Thanks to the DIY community and Buchla aficionados we know the pin breakouts and part numbers for all these goodies. I got this from Aaron Lanterman's Buchla Tech notes webpage which also quotes Chris Muir of Eardrill. This link is a godsend for making the 200e innards and parts understandable.

"Power on a Buchla module is delivered from a dangling connector. There is a somewhere between a foot and a foot and a half of wire dangling from a module (strain relieved, of course) that terminates in an edac 306-010-500-102 connector.
1 Black: quiet ground 2 White: -15 3 Red: +15 4 Dark Green: +12 5 Orange: +5 6 Brown: noisy ground 7 polarizing key 8 Yellow: i2c clock 9 Green: i2c data 10 nc"
Don't worry if that sounds confusing. All we need for our basic purposes is the first three pins:
So if we wire out "standard" four pin molex connector to the Edac 10 pin Buchla connector it looks something like this:
Pin 1 = Gnd (Green)
Pin 2 = - 15vt (Black)
Pin 3 = +15 vt (Red)

Eagle eyes may notice the Edac 306-010-500-102 has ten connections and the Buchla Pin out above only lists 9 connections. This is because if you look at the 200e power board there is a notch at pin #7. I assume this is to make sure you only install the connector the proper way with pin 1 on the connector lining up with pin 1 on the power board. As you can see on the connector I used I marked this slot and cut off the pin so I would be sure to not reverse the connection.
The finished connector going from the four pin molex connector to the 10 pin Buchla Edacconnector looks like this:
(Note the notch lining up with pin #7 on the Buchla connector and Buss board)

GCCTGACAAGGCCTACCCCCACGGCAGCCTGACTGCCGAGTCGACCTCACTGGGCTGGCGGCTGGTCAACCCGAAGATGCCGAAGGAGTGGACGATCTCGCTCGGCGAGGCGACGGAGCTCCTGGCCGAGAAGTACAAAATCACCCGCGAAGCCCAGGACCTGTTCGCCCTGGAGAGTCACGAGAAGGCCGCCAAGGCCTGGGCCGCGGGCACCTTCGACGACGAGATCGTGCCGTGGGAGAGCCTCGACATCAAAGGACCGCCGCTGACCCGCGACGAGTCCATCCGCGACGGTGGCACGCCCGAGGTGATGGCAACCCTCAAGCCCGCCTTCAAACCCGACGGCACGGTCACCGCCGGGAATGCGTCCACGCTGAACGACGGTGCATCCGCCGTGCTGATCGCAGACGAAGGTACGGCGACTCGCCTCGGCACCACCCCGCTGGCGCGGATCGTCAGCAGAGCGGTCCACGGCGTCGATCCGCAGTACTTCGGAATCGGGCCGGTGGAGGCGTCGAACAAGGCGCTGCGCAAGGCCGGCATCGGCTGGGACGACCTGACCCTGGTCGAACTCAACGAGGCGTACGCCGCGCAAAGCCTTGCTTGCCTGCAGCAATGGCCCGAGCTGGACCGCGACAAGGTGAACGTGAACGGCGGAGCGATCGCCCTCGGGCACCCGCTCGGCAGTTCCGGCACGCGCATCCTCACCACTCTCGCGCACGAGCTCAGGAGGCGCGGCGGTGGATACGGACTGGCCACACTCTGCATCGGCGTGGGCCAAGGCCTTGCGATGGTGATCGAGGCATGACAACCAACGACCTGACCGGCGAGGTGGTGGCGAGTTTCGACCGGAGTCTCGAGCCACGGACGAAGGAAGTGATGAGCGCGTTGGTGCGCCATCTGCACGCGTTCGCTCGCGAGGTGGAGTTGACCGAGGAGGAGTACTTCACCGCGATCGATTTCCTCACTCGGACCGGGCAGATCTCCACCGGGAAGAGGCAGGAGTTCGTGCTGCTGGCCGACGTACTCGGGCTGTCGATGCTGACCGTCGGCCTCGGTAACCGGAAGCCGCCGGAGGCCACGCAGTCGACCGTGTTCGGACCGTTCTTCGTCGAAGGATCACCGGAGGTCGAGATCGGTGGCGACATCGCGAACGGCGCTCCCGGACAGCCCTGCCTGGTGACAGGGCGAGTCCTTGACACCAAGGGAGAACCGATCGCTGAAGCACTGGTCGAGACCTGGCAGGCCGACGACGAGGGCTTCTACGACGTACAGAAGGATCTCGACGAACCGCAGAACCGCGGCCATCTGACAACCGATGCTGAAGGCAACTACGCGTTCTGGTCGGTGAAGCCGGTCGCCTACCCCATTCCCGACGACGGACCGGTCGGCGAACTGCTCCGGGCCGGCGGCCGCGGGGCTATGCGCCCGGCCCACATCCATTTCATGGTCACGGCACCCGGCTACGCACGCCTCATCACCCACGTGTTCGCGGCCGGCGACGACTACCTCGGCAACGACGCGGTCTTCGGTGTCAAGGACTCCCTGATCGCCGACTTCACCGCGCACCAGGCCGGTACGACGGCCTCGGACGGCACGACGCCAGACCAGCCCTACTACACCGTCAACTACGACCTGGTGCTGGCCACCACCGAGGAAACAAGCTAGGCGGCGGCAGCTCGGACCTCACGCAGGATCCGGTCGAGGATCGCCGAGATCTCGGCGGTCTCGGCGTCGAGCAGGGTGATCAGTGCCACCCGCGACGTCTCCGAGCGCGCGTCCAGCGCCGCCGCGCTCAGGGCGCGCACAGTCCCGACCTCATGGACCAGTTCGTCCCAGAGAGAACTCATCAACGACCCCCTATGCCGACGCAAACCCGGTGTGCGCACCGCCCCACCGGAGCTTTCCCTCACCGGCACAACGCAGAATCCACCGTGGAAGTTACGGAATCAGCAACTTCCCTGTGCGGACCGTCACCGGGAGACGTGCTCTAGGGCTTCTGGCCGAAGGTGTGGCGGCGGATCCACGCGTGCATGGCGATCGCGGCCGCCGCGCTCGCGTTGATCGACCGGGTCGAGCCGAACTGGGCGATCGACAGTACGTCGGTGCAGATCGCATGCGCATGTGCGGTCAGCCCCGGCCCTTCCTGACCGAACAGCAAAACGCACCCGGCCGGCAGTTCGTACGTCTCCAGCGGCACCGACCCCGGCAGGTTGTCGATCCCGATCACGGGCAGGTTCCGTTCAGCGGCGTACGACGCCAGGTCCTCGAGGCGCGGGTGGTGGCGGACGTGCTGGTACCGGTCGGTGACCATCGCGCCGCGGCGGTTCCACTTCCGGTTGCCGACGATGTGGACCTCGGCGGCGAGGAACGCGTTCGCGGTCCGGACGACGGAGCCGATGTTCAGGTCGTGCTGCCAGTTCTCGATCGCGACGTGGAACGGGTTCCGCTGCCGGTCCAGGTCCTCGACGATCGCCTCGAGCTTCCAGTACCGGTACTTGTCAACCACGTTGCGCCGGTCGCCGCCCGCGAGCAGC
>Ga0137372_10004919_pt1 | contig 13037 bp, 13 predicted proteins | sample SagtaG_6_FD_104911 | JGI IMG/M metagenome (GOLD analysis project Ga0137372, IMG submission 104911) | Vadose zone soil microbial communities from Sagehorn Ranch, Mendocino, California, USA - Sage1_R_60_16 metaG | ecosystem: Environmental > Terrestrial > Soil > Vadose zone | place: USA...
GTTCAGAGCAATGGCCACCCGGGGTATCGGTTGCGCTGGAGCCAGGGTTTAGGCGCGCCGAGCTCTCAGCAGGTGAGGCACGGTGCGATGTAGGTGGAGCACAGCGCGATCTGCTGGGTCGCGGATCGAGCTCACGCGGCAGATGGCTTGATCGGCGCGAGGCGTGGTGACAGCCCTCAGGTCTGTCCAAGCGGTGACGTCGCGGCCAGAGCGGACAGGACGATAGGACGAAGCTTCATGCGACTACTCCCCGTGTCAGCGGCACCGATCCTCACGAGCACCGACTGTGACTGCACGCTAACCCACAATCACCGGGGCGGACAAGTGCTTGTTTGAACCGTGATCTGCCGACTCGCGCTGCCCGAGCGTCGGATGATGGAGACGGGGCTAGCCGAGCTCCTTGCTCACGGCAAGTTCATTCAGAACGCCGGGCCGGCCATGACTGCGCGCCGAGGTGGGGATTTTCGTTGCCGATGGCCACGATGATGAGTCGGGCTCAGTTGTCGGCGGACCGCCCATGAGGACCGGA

All the standard disclaimers about doing this at your own risk, building, playing with power supplies and electronics apply here. Do NOT do this unless you have knowledge and experience making modules and with power supplies, connectors, soldering, etc. You are 100% responsible for your own music so you're 100% responsible for your own instruments as well.
To emphasize this a bit more consider outside of heath and other issues it's one thing to burn out your DIY module that cost parts and time. It's another to damage your $10k++ Buchla system and void your warranty. I did a world of testing the module with an external +/1 15vt power supply and then tried it out with my Frac panel and Modcan A System quite a few times before I plugged it into the 200e buss. And I started with a pretty much already self contained and assembled PCB (see THIS post for details) to go even slower. I am happy to report everything works and sounds great.
Stay tuned to this blog for other posts in the DIY series which will on both some tech points as well as ideas for modules which might compliment the 200e from outside manufacturer's of PCBs and Kits.
Solder an Soldier on!


eben said...

great stuff!

check out my [totally passive] buchla diy:

i'm planning on making a spring reverb module based on the 190 - such an important part of the buchla legacy sound... said...

Hi, if you know where to find a Buchla power distribution board i would be happy.

Anonymous said... probably won't see this, but for anyone else that doesn't know, try Verbos (